How to calculate Discount rate/discount factor?

How to calculate Discount rate/discount factor?


Discount rates, also known as discount factors, refer to the interest rate used in discounted cash flow (DCF) analysis to determine the present value of future cash flows. Another meaning of the term “discount rate” is the rate used by pension plans and insurance companies for discounting their liabilities. Third system of calculating discount rate is bank discount rate. The bank discount rate is based on the instrument’s par value and the amount of the discount on short-term money-market instruments like commercial paper and Treasury bills.

The discount rates are used by investors to translate the value of future investment compared to money invested today. For example, let us assume that you expect Rs.10000/- after a year. To find out the present value (worth) of Rs.10000/- you are going to get after a year, you need to discount it at a particular interest rate. Let us assume here 10% is the discount rate. Then the value of Rs.10000 received after a year is equivalent to Rs.9990.90 and received after two years is equivalent Rs.8264.46.

How to calculate discount rate?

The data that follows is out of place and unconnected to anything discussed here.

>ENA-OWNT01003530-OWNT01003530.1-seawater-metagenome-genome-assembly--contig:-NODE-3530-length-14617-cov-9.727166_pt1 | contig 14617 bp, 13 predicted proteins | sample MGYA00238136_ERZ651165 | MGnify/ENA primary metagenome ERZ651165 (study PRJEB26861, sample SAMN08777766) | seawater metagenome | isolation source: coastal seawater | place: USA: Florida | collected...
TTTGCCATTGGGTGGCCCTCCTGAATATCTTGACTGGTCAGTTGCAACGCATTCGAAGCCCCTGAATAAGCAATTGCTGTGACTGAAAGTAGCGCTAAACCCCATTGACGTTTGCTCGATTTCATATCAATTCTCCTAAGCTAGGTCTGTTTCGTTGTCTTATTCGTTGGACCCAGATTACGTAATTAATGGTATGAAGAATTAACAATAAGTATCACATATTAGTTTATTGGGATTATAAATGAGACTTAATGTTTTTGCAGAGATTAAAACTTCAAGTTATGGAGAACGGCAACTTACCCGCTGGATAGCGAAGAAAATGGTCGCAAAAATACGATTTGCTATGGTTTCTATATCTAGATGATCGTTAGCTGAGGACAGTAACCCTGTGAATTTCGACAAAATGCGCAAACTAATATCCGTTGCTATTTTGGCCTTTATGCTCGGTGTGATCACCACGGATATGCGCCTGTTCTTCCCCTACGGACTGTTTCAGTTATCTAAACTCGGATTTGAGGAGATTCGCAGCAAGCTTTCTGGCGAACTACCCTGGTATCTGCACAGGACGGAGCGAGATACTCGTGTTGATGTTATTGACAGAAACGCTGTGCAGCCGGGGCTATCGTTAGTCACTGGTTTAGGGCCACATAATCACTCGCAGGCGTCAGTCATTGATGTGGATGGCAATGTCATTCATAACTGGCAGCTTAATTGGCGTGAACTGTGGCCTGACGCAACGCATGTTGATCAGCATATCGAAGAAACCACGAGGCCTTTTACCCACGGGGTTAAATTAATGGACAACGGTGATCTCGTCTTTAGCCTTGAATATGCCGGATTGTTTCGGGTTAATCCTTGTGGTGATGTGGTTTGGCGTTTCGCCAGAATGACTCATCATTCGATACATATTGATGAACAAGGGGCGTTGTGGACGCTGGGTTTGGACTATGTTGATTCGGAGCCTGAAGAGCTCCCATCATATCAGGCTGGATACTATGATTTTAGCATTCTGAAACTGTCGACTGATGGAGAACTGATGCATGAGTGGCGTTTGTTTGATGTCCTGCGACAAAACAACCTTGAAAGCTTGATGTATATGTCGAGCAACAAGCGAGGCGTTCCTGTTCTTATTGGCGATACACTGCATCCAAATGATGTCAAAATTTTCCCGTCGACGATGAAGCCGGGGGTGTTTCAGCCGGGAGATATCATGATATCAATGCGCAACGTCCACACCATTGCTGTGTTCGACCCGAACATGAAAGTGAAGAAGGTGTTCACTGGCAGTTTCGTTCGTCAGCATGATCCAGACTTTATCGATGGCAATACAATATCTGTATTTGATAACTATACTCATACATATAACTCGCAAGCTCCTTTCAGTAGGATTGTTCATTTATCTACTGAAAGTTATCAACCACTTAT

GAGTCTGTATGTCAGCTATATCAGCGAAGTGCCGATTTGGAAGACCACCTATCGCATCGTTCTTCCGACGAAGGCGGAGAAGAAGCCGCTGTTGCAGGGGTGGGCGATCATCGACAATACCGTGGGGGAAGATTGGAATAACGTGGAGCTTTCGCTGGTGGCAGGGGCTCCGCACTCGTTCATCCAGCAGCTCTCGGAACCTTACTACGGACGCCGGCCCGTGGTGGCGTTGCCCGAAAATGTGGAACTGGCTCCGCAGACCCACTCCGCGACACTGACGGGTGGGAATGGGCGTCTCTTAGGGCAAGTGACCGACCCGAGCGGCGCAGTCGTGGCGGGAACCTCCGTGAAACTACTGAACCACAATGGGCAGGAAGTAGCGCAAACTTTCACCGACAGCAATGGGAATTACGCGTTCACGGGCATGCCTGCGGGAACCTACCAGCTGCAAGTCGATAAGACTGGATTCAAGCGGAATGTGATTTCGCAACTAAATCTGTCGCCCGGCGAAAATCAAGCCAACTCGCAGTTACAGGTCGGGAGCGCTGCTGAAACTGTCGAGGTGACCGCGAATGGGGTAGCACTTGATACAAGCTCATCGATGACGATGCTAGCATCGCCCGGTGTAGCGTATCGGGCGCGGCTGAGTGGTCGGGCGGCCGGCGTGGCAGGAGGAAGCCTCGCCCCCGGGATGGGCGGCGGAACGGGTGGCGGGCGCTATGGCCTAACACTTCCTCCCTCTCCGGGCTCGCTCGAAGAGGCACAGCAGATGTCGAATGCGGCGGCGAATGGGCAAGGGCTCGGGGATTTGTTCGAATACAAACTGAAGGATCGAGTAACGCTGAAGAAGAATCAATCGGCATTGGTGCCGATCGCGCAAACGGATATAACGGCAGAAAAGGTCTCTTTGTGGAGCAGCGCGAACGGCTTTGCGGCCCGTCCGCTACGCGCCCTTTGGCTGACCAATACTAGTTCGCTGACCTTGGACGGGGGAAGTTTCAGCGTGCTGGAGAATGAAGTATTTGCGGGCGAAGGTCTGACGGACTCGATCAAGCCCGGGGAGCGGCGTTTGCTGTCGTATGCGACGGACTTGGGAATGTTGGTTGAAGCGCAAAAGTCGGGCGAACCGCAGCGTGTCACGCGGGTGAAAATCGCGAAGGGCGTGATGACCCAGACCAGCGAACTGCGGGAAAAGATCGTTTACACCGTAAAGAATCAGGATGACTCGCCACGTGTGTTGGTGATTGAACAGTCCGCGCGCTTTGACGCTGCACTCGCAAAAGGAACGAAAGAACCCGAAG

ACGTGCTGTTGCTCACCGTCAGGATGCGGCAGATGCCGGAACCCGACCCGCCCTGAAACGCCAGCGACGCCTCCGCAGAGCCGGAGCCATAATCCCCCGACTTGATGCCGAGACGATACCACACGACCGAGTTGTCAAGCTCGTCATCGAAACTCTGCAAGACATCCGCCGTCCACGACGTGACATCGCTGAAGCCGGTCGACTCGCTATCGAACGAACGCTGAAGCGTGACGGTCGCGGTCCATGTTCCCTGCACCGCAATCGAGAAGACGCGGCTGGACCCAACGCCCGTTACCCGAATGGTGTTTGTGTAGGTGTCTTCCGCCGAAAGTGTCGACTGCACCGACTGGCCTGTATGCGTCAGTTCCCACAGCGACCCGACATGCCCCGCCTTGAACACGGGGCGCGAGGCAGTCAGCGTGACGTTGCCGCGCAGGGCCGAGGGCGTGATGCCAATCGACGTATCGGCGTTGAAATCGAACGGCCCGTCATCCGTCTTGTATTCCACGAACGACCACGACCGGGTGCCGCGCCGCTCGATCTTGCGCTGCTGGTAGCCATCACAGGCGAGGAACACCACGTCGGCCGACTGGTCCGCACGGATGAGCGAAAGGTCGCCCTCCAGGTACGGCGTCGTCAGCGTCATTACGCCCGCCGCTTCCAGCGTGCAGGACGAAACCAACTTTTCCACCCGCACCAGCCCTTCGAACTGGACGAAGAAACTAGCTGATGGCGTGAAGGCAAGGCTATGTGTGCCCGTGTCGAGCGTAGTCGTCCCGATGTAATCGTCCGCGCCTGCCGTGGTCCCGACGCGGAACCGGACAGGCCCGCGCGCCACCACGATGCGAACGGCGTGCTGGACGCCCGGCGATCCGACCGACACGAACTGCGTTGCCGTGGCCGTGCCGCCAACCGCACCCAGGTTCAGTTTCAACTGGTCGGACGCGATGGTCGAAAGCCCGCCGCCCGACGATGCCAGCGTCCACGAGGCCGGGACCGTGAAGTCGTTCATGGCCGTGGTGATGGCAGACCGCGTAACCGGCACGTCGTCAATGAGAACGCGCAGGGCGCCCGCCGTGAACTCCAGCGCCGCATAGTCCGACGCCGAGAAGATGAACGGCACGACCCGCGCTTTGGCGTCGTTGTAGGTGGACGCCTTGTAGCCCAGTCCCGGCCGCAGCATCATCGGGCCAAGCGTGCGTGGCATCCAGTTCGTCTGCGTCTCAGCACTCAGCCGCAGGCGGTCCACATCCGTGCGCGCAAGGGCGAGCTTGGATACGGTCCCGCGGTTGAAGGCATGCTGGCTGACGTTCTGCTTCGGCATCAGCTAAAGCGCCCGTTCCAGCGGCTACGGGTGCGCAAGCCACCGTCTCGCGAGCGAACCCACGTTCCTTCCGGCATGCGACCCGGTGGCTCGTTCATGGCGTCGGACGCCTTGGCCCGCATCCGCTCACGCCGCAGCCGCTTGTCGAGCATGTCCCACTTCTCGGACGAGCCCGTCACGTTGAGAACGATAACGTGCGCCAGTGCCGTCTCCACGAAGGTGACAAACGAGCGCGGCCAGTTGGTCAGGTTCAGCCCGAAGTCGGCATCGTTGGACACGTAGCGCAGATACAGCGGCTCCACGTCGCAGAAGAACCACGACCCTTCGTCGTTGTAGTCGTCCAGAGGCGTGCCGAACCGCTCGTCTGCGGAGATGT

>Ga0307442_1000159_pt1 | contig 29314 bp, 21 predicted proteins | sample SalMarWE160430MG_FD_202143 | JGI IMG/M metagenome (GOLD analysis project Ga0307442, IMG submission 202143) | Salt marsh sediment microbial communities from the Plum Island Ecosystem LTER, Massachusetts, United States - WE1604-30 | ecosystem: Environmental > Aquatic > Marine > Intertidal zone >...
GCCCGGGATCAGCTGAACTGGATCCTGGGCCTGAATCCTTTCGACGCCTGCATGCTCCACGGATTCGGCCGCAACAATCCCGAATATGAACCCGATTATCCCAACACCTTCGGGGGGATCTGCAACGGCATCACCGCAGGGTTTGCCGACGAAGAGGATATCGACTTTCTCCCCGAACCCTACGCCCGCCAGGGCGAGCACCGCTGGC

The formula used to calculate discount is D=1/(1+P)n
where D is discount factor, P = periodic interest rate, n is number of payments.

Calculation of Present Value after one year

= Future Value x [1/ (1.00 + 0.10)]=10000 x [0.909090]= 9090.90

Calculation of present value of Rs.10000 after two years

= Future Value x [1/ (1.00 + 0.10)2] =10000 x [0.0.826446] = 8264.46

Using above formula present value of investment can be assessed after any number of years.

In the above example if the payments are made monthly, then the periodic interest rate is (0.10/12) = 0.0083 Discount factor is 0.0083 for one year.

 D=1/ (1+P)n = 1/(1.0083)24 = 1/=1/1.2194=0.8200

Discount factor would be 0.8200 for 2 years

Bank discount rate

The bank discount rate is based on the instrument’s par value and the amount of the discount on short-term money-market instruments like commercial paper and Treasury bills.

Let us take an example of a Commercial Paper of face value Rs.10000 and a purchase value of the same is Rs.9700 that matures in one year.

In the instant case discount received is 10000-9700=Rs.300

We may find out the interest rate as

(300\1000) x 100 = 3%

In the calculation of bank discount rates, whenever calculated for number of days, normally for calculation purpose one year is treated as equivalent to 360 days (1 year=360 days)

Related  articles:

  1. What is capital budgeting?
  2. What are NPV, IRR, DCF, Hurdle rate, Accounting rate of return in capital budgeting?
  3. What is Benefit to cost ratio?

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